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Total Articles: 10

USCIS Releases Policy Memo on L-1 Visa Work Requirement

USCIS has released a policy memorandum clarifying the “one continuous year out of three years” L-1 requirement refers to the time before the individual’s filing.

DHS Proposes H-1B Registration System and Creates Uncertainty Heading Into Cap Season

On December 3, 2018, the U.S. Department of Homeland Security (DHS) introduced a new plan that would require employers to pre-register all potential H-1B candidates for selection in the H-1B lottery. Pursuant to the proposal, an employer would be permitted to submit an H-1B petition only on behalf of a candidate whose registration was selected by U.S. Citizenship and Immigration Services (USCIS). DHS believes that the registration system will streamline the H-1B application process by limiting the total number of petitions filed by employers and adjudicated by USCIS. DHS hopes to have the new registration process operational by the start of cap season on April 1, 2019. The proposal does, however, include a provision that allows USCIS to delay implementation if the registration system is not yet ready.

Amendments to H-1B Visa Regulations Proposed

The Department of Homeland Security has published a much-anticipated notice of proposed rulemaking affecting the H-1B visa process. Public comments must be submitted by January 2, 2019.

USCIS Indicates Changes to Advance Parole Policy

On November 16, 2018, United States Citizenship and Immigration Services (USCIS) Director L. Francis Cissna suggested that USCIS will discontinue its policy of denying certain pending I-131, Application for Travel Document applications when an applicant travels internationally. Cissna’s comments came during the Office of the Citizenship and Immigration Services Ombudsman’s Annual Conference. He gave no indication about when the change was likely to be implemented, but he did suggest that the new policy is forthcoming.

Ninth Circuit Court of Appeals Rules in Favor of DACA

A three-judge panel for the Ninth Circuit Court of Appeals has upheld a nationwide preliminary injunction issued by a California district court, temporarily preventing the Trump administration from ending the Deferred Action for Childhood Arrivals (DACA) program. The order requires the Department of Homeland Security (DHS) to continue to accept renewal applications. The Ninth Circuit, which is the first appeals court to rule on the matter, found that DACA “was a permissible exercise of executive discretion” and thus the plaintiffs are likely to succeed on the merits.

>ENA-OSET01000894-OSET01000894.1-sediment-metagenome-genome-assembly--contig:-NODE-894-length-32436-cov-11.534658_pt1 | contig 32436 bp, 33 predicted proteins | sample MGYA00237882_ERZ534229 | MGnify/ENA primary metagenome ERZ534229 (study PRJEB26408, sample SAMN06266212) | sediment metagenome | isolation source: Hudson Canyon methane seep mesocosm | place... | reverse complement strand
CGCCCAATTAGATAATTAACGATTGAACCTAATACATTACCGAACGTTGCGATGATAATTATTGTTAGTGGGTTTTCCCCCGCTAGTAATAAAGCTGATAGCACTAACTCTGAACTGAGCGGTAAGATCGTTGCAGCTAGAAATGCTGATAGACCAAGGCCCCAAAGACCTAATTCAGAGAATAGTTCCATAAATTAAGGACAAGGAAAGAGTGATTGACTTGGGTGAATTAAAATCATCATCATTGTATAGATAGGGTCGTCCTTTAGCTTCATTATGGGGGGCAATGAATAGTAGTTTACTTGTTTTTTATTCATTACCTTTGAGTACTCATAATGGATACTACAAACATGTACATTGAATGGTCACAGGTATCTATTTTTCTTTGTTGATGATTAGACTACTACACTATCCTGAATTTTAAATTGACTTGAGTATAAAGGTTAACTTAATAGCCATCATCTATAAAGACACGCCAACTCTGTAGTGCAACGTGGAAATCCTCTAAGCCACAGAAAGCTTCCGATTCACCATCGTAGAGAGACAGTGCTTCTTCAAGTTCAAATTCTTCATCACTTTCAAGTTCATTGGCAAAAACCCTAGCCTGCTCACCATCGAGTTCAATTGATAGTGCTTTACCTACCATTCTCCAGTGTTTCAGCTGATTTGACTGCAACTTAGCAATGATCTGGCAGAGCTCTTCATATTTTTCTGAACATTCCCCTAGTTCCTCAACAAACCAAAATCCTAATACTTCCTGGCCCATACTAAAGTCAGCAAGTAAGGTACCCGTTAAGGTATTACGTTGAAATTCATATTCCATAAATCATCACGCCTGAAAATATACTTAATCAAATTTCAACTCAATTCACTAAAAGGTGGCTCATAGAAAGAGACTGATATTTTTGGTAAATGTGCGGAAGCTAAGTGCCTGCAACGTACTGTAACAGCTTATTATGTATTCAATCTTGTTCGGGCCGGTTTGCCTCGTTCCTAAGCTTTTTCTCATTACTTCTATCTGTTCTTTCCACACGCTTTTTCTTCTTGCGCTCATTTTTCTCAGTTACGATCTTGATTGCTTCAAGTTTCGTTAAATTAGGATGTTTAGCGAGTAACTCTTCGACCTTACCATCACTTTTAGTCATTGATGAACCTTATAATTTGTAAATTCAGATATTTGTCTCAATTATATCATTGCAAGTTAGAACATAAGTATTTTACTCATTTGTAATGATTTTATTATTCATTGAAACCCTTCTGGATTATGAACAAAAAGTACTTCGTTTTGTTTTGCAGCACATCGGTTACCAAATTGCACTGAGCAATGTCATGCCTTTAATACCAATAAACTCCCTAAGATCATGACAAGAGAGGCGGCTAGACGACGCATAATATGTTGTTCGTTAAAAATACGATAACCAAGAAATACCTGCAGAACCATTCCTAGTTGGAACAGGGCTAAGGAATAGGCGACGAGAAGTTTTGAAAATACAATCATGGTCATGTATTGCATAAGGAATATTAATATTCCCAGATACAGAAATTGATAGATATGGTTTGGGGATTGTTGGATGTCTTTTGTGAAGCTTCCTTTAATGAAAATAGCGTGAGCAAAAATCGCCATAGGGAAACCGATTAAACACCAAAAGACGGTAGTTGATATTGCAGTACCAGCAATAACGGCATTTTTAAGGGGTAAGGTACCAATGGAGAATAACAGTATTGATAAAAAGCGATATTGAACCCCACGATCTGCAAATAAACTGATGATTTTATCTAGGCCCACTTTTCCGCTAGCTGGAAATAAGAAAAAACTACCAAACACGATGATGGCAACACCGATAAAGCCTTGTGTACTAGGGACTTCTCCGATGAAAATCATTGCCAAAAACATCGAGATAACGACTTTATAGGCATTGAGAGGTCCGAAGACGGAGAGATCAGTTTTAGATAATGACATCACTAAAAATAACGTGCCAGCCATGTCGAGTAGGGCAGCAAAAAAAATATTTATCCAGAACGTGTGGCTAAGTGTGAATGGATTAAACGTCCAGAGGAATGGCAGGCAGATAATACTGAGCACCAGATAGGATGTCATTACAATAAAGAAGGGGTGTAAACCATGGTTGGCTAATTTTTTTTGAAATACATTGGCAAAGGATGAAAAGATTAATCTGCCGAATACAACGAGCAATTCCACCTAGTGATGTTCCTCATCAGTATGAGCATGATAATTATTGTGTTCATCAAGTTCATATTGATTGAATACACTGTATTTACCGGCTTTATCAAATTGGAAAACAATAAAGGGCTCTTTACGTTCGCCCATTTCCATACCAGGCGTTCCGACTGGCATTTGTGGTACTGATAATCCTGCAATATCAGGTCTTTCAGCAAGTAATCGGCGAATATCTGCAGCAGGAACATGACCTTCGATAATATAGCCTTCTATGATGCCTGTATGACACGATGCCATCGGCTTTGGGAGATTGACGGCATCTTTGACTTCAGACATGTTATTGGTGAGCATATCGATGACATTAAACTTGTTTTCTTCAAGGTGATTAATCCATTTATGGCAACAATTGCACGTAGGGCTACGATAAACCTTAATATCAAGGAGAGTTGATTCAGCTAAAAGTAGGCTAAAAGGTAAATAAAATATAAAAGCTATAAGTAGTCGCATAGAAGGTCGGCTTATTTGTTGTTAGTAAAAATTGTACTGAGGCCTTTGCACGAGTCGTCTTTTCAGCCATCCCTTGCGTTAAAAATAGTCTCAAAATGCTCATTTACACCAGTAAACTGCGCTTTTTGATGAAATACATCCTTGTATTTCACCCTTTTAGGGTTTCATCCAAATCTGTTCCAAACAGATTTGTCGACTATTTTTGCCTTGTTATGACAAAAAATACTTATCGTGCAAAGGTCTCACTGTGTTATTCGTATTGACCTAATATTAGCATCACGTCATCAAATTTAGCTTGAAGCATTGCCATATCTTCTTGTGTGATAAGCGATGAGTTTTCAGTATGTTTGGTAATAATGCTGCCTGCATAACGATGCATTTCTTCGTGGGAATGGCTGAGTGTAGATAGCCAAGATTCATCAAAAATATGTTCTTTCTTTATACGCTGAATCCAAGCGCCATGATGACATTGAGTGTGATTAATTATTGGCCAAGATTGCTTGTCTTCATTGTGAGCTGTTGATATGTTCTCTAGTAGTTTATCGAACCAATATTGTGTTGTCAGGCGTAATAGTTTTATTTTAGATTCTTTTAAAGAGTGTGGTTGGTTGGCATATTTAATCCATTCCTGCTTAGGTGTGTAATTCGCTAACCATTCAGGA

PODCAST: Immigration Insights: Need-To-Know Updates for Employers

In this episode, Jamie Dietz and Tina Ho discuss the current business immigration landscape, from recent guidance and policy memos to practical insights for employers on understanding and preparing for this constantly evolving area.

Department of Homeland Security Fall 2018 Agenda Portends Big Changes for H-1B Visa, Other Programs

The Department of Homeland Security’s latest Regulatory Agenda promises some big changes, especially for the H-1B visa program.

DHS Releases Ambitious 2018 Regulatory Agenda

The Department of Homeland Security (DHS) released its fall 2018 regulatory agenda, laying out its rulemaking goals through 2019. The published timeline is aspirational and does not represent a strict schedule. In fact, many items on the agenda are familiar carryovers from the past. Because the rulemaking process is multipronged, the time between the introduction of a proposed rule and implementation of the final rule can be lengthy. For that reason, regulatory agendas are perhaps most beneficial in that they provide insight into the agency’s priorities and give the public a general idea of what the agency hopes to accomplish in the foreseeable future.

Ice Delivers Over 2,700 I-9 Audit Notices In July 2018

Immigration and Customs Enforcement’s (ICE) Homeland Security Investigations (HSI) were out in force during the week of July 16 delivering Notice of Inspection (NOI)/audit notices. Incredibly, HSI served 2,738 NOIs and made 32 arrests in a one-week period. This is a massive operation and more NOIs than usually are delivered in a year’s time.

USCIS Will Begin Accepting Cap-Subject H-1B Petitions for Fiscal Year 2020 on April 1, 2019

U.S. Citizenship and Immigration Services (USCIS) will accept new H-1B petitions subject to the annual quota for fiscal year 2020 (FY 2020) starting April 1, 2019. Employers should identify any current or future employees who may require new H-1B visas to work in the United States. Individuals currently holding F-1 student visas, individuals seeking to change to H-1B status from another visa status (such as L-1, TN, O-1, or E-3), and individuals outside the United States likely will require cap-subject H-1B petitions to be filed on their behalf.